Posts: 3702 | From: Aotearoa, New Zealand | Registered: Oct 2002  |  IP: Logged
St Deird
Shipmate
# 7631

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Waiting until I have money to redo my kitchen...

I do, however, have one tip for Amorya:
We have much the same kitchen/dining room locations, and the corner cupboard (behind the tumble dryer in your plan) is facing into the dining room. Rather than an annoying kitchen corner cupboard that we can't get to properly, we have a big games cupboard next to our table.

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They're not hobbies; they're a robust post-apocalyptic skill-set.

Posts: 319 | From: the other side of nowhere | Registered: Jun 2004  |  IP: Logged
Amorya

Ship's tame galoot
# 2652

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I've booked an appointment at a local DIY store (that also sells/installs kitchens) to talk about what I need. It's on Sunday — I'll let you know how it goes!

They want me to bring measurements, locations of doors/windows etc. I'm hoping that this is just for a rough design discussion, and they'll measure themselves when it's time to fit it…

quote:
One tip I'd share: don't automatically buy your appliances through your kitchen unit suppliers because they'll add a mark-up.
I was actually thinking of not getting new appliances right now, to save money. My hob/oven are built in, but they're only a couple of years old. Dishwasher, dryer and washing machine are all still going fine, and I'm OK with freestanding units.

A new fridge/freezer would be nice, but I think that's the only one I'm interested in changing right now.

I guess in an ideal world I'd love a double oven and six rings on the hob rather than four. I wonder if they could make something that's modular enough that I could upgrade my current stuff to that in the future…

quote:
Originally posted by Baptist Trainfan:
quote:
Originally posted by Cathscats:
A carousel unit? No, don't tell me. It cannot be as exciting as it sounds. [Yipee]

Sadly not. Although the way that some of the fittings work can be quite fascinating.
I actually had one of those in this kitchen, but took it out because it was beige plastic, decrepit as heck, and we never tended to use it. I put a normal shelf in the cupboard. Technically it's harder to access, but I find we actually store more in there now.

quote:
Originally posted by L'organist:
On the subject of crazy places for a kitchen, I'd offer the following: Do not, under any circumstances, get talked into the 'open-plan because it will give better flow through the house/heart of the home' nonsense. The one thing you can guarantee is that every cooking smell wafts all over the house and your life will be lived to an accompaniment of shrieking smoke/CO2 alarms.

I've got open plan already, and quite like it. The kitchen, dining room and lounge are in a sort of L shape.

quote:
Originally posted by St Deird:
I do, however, have one tip for Amorya:
We have much the same kitchen/dining room locations, and the corner cupboard (behind the tumble dryer in your plan) is facing into the dining room. Rather than an annoying kitchen corner cupboard that we can't get to properly, we have a big games cupboard next to our table.

Good shout!
Posts: 2383 | From: Coventry | Registered: Apr 2002  |  IP: Logged
Penny S
Shipmate
# 14768

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I'm not after a new kitchen, but I am after a new cupboard in the one I have. There is a gap, which I believe held a tall fridge freezer, between a run of cabinets and a projecting wall. It may once have held th ecooker, since the end of a gas pipe can be found at the back of it. Totally the wrong place fo rme to get a dual fuel cooker when the existing one dies.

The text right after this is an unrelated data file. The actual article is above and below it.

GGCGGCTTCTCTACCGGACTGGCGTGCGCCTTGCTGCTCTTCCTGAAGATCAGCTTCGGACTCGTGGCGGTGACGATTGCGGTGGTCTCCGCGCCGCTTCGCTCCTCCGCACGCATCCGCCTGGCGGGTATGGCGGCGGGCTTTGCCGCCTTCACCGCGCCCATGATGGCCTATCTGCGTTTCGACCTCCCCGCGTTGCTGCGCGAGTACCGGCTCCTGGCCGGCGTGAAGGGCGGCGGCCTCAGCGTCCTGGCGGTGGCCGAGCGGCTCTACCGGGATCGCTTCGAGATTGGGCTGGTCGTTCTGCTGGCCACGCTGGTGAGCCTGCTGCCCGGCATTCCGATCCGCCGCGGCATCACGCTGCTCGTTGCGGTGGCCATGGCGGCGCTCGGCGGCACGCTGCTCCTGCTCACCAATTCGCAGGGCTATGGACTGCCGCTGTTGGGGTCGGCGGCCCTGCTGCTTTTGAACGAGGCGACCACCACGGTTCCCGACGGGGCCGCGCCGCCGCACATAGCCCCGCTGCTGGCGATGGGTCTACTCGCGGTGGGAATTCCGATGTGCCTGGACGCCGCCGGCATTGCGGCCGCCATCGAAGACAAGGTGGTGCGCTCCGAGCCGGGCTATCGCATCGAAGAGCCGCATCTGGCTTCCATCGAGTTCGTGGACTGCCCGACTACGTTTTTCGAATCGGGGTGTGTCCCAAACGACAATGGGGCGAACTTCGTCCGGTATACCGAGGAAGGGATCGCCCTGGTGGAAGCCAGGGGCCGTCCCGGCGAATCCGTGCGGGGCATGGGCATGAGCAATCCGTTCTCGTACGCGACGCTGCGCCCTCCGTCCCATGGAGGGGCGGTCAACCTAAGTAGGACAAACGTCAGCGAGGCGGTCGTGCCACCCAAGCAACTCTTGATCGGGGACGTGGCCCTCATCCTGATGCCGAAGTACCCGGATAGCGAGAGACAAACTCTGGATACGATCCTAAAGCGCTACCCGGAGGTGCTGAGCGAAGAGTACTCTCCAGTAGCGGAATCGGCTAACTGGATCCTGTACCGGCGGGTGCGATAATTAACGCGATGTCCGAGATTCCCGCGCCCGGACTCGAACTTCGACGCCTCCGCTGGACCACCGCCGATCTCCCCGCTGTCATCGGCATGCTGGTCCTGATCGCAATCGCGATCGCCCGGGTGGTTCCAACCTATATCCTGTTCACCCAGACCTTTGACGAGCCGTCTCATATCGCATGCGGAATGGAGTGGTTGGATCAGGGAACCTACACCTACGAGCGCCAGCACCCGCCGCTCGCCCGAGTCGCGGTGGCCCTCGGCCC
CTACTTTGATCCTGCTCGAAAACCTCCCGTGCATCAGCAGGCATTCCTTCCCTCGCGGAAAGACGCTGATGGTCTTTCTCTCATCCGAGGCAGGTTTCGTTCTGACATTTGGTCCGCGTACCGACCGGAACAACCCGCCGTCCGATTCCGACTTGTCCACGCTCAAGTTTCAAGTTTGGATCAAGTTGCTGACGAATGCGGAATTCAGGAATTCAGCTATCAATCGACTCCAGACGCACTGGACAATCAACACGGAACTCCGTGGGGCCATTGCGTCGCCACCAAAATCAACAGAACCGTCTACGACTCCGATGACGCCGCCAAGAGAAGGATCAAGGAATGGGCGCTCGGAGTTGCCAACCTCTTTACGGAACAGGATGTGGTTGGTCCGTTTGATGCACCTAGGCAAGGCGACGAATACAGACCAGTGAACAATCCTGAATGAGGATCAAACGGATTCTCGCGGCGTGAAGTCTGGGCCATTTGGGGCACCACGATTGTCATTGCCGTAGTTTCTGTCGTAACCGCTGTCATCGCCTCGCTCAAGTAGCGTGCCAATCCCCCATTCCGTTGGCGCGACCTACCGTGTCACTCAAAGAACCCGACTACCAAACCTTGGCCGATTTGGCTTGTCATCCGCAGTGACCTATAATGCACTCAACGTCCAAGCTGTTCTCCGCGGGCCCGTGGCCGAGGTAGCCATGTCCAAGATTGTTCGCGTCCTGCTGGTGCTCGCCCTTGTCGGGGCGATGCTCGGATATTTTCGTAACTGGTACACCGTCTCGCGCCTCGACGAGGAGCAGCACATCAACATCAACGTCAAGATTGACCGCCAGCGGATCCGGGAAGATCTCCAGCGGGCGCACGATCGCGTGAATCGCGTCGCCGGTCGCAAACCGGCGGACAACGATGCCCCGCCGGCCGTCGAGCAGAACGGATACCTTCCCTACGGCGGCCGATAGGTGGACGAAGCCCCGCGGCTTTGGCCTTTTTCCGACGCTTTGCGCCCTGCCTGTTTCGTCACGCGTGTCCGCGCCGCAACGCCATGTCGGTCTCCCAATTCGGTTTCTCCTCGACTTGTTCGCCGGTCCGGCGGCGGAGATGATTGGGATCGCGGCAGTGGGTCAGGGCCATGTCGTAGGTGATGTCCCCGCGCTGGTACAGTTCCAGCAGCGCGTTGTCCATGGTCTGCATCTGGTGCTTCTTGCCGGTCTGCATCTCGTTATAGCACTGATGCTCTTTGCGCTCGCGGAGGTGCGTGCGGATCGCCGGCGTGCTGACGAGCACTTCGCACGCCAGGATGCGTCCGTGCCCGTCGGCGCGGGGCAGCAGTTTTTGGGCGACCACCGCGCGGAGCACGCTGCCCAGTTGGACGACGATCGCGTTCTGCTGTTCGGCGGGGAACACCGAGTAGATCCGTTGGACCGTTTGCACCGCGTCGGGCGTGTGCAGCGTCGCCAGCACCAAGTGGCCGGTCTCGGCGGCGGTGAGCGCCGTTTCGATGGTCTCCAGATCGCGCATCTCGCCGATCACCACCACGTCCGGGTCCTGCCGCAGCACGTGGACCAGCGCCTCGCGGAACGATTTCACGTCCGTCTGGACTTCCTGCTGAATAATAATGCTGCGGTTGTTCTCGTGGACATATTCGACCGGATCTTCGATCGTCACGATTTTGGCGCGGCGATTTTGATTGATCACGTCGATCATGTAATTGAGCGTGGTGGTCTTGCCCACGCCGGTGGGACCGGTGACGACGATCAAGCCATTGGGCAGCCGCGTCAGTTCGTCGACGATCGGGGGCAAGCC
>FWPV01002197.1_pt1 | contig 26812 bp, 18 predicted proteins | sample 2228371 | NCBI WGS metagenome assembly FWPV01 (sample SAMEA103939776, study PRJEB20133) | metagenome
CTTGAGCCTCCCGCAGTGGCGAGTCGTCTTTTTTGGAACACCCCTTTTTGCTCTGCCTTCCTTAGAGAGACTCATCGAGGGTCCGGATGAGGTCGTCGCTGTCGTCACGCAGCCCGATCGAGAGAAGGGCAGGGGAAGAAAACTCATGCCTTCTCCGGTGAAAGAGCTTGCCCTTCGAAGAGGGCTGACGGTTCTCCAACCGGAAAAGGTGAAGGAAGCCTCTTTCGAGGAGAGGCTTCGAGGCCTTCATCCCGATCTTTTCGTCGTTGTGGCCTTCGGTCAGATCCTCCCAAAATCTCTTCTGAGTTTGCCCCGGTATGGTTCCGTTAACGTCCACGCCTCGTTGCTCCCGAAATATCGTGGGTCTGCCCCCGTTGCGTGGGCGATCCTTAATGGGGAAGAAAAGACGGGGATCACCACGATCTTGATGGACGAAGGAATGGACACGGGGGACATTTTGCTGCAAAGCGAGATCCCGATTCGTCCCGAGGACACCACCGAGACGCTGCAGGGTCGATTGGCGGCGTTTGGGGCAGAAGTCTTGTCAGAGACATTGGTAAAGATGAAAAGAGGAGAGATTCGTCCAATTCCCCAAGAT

Anyway, what I want is like a larder (it isn't on a wall with ventilation possible, so not really one) and rather close to the warm air ducts, with a lot of shelves on three sides, and small shelves in the door for spices and so on. I have some black dolerite place mats I picked up from Oxfam (no I didn't, I dragged them away in a trolley) to floor the part level with the work surfaces. I could install my extra, small fridge under that, as there is a double socket facing that way on the partition wall.

I have had two attempts at getting joiners. My neighbour had a close friend who did three jobs for me to an excellent standard before she ditched him, thus making him unavailable. And a guy in Strood who resurfaced my dining table beautifully had a look at it, and was also going to reupholster my living room furniture, getting as far as showing me the material samples before fading away into the ether.

So I have an unfinished kitchen. Irritating.

Posts: 5833 | Registered: May 2009  |  IP: Logged
L'organist
Shipmate
# 17338

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Work has started on moving the kitchen to where it should be: and promptly come to a temporary halt because while I was out on Thursday the heritage conservation officer came round and told the builder (wrongly) that permission hadn't been given for the move. [Eek!]

Now my builder is a good chap but slightly hard of hearing so, knowing that he might get the wrong end of the stick, he called in youngest child - fortuitously off work with a migraine - to come and assist with meeeting with council chap and son, being a natural cynic, set his 'phone to video before going into room. Upshot is we have on film heritage conservation guy telling an outright lie and ordering my builder to stop work, threatening prosecution if he continued.

I have a meeting on Monday with the head of planning services at the local council...

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Rara temporum felicitate ubi sentire quae velis et quae sentias dicere licet

Posts: 4950 | From: somewhere in England... | Registered: Sep 2012  |  IP: Logged